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Albion Fisheries pledges to make ‘impactful change’ in seafood industry
It’s one thing for a company to steer clear of environmental harm. It’s another to do something to help.
Richmond-based Albion Fisheries has joined with several other North American seafood suppliers to create Sea Pact, a coalition that will fund and support projects aimed at improving the environmental sustainability of fishing and fish farms.
Formed this summer after a two-year process, the group of six like-minded companies will pool resources and knowledge to promote fisheries and aquaculture improvements. Sea Pact is pledging to sponsor projects that would likely be too large in scope for a single company to support.
Sea Pact is a way for suppliers to support an industry that has faced criticism for fishing practices—and ensure the longevity of an important protein source.
“Obviously the environment is really important to us,” said Guy Dean, Albion’s chief sustainability officer. “The only way that it makes sense for us for long-term is by eating sustainable seafood product that we know is going to be there and available for our future generations.”
Albion has long focused on seafood sustainability, said Dean, noting the company refuses to carry red-listed species. But that refusal didn’t really impact the industry.
“There were other people that probably weren’t as focused on sustainability that were still going to buy that fish,” he said. “The only way we’re going to get those people to change is by providing positive support by setting some standards on continuous improvement.”
Sea Pact recently wrapped up a grant proposal call for fisheries or aquaculture improvement projects or other environmental initiatives. Its board is set to analyze the bids later this month with the idea of offering funding for some projects. Projects could lead to positive change in the groundfish industry, for example, or create a sustainable prawn aquaculture program in Southeast Asia.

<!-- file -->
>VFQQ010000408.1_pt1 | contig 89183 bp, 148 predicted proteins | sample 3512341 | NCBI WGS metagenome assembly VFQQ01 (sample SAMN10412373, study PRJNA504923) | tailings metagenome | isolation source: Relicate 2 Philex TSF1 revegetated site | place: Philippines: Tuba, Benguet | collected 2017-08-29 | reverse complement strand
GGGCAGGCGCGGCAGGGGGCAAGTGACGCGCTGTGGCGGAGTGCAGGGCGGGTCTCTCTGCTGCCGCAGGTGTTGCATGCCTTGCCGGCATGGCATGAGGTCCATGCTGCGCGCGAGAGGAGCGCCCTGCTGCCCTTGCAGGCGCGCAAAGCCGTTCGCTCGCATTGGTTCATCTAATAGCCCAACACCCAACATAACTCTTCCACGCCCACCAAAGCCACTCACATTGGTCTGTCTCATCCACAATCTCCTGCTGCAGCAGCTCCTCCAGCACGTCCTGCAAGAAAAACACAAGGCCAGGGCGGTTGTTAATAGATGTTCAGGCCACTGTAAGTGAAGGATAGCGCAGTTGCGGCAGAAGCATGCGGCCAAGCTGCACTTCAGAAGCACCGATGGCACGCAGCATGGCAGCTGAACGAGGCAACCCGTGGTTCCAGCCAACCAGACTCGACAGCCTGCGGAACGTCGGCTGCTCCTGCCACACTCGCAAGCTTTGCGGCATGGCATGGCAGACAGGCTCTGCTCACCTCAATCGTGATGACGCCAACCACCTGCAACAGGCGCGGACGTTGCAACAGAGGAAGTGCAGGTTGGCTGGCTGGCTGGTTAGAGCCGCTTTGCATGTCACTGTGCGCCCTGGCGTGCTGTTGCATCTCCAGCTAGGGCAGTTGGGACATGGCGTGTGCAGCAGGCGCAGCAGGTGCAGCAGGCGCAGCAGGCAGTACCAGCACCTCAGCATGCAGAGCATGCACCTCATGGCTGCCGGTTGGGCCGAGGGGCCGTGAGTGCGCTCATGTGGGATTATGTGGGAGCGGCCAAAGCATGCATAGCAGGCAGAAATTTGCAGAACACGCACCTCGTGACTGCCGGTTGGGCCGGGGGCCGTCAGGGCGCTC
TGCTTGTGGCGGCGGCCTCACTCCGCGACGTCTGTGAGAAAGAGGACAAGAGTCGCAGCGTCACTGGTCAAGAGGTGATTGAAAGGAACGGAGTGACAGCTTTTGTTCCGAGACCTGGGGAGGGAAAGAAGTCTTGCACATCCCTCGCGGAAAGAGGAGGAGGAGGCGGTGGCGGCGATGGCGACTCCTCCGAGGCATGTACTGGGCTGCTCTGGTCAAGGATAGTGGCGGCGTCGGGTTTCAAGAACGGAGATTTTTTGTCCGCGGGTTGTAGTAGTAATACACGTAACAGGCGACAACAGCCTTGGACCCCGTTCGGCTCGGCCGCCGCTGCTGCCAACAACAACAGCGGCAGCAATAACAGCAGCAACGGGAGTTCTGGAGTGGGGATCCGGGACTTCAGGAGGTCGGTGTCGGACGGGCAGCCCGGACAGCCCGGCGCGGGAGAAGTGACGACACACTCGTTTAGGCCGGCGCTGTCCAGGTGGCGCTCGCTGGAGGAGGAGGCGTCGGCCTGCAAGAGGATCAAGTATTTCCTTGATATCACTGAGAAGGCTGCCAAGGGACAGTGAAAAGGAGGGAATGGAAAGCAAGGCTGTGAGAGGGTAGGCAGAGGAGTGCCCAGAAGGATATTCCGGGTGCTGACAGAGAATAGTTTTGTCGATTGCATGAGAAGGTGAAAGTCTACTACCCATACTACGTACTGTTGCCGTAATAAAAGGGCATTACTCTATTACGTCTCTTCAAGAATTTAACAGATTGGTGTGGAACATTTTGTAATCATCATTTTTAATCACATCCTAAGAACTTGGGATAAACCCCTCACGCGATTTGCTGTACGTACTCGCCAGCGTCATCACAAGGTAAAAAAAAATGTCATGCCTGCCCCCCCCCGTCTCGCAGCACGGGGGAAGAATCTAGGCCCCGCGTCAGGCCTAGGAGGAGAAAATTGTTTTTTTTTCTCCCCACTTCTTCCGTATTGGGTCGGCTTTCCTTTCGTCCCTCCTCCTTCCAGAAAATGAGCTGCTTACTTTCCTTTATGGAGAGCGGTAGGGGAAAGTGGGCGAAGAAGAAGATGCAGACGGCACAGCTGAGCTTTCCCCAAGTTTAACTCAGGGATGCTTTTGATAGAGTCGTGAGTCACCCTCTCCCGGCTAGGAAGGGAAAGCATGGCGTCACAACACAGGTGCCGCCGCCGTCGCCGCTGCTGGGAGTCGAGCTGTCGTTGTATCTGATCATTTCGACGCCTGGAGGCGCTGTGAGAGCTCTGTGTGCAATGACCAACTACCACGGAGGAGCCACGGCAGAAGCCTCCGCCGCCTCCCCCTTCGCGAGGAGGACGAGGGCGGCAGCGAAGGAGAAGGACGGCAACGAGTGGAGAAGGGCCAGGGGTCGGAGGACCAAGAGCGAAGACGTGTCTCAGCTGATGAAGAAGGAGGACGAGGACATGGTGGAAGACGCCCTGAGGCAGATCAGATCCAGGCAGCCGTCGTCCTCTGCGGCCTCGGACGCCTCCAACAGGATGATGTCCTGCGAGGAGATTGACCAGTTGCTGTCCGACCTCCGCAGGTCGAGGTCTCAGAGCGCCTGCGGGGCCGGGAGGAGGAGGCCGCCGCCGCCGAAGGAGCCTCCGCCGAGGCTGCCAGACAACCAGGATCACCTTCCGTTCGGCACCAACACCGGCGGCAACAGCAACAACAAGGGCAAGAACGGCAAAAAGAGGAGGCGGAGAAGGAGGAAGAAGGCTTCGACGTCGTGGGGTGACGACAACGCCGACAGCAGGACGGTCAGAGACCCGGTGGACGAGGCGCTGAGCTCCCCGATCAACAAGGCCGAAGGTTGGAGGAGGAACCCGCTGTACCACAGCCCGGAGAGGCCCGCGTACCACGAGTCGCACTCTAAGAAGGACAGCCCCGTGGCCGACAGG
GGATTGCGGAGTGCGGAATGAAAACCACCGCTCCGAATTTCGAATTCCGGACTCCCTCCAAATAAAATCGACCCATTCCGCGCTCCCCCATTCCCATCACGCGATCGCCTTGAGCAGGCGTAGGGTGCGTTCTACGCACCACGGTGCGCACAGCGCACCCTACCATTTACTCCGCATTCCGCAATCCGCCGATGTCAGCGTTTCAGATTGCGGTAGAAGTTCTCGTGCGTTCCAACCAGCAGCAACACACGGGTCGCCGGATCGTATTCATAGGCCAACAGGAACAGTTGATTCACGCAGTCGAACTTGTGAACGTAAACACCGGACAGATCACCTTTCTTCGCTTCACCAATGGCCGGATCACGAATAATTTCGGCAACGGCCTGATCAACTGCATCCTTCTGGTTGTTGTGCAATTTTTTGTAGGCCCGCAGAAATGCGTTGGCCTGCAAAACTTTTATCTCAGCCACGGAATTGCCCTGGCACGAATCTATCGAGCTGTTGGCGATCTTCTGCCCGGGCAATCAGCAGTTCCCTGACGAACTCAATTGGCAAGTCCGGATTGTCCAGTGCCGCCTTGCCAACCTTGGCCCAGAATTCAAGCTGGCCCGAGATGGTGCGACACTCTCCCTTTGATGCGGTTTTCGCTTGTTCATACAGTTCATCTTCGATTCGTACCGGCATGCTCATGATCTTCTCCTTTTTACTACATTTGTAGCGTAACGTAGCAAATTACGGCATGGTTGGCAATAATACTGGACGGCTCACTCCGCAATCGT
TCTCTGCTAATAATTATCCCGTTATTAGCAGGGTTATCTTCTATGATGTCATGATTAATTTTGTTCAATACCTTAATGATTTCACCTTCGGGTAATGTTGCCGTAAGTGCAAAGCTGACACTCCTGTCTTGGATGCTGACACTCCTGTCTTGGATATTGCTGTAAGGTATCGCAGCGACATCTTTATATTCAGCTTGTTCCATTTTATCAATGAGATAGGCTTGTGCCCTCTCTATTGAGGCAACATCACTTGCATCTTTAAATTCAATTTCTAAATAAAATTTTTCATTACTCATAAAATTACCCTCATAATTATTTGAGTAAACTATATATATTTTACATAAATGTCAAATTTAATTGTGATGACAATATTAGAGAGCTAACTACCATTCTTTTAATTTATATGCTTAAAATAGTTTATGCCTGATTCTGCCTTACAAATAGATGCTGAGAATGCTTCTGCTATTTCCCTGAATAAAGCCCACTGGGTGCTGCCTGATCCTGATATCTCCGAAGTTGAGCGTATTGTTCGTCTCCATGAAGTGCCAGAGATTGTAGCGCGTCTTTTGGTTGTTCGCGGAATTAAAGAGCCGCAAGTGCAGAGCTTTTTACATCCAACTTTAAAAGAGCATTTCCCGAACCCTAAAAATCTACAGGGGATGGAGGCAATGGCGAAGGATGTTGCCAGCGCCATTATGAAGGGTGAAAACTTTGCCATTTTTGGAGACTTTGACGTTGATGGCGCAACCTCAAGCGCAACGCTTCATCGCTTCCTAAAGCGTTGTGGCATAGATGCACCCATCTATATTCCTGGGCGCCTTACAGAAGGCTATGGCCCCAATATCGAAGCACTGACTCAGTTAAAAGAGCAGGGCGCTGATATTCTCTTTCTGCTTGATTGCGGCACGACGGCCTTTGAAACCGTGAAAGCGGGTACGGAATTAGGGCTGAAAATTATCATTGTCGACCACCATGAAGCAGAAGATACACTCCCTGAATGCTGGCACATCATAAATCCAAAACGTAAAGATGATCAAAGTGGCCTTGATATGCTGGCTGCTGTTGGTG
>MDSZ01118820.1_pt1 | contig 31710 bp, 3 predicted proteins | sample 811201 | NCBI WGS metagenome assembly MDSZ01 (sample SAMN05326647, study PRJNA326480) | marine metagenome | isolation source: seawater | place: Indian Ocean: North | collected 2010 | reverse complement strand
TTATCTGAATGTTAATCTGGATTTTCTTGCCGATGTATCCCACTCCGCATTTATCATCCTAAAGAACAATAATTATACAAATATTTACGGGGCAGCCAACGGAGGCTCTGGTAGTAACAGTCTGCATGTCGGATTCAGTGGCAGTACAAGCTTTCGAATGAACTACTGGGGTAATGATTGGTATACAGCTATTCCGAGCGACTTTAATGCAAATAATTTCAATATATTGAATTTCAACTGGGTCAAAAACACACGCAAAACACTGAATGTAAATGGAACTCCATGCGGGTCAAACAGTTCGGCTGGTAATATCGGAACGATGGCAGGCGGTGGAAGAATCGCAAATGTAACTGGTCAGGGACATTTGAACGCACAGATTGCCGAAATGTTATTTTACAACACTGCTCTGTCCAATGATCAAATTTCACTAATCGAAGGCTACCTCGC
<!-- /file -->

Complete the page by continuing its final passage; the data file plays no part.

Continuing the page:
“That’s a really important one because everybody eats prawns. It’s one of the few items that there really isn’t a sustainable choice out there, to date,” said Dean. “If we can help in creating an aquaculture project that will now have a sustainable prawn out there that would be Ocean Wise (conservation program) approved, or SeaChoice green ranked, then we’ll really have made some impactful change within the seafood industry.”
Each one of the Sea Pact partners has a slightly different market. But they’re not just looking at what’s good for B.C. or Canada, they’re considering what’s good for North America and the seafood industry as a whole.
Cash for projects isn’t the group’s sole focus. Dean said as a collective, Sea Pact can make change by pooling existing resources, or by getting involved in projects like shoreline cleanups.
Quite simply, the network gives companies like Albion a larger voice. The firm is already the largest seafood distributor in Western Canada, but it’s still a regional distributor that can’t match firms such as High Liner Foods, which can influence change just through buying practices.
Said Dean: “As an individual distributor, we don’t have enough power to do that, but as a group, perhaps we do.”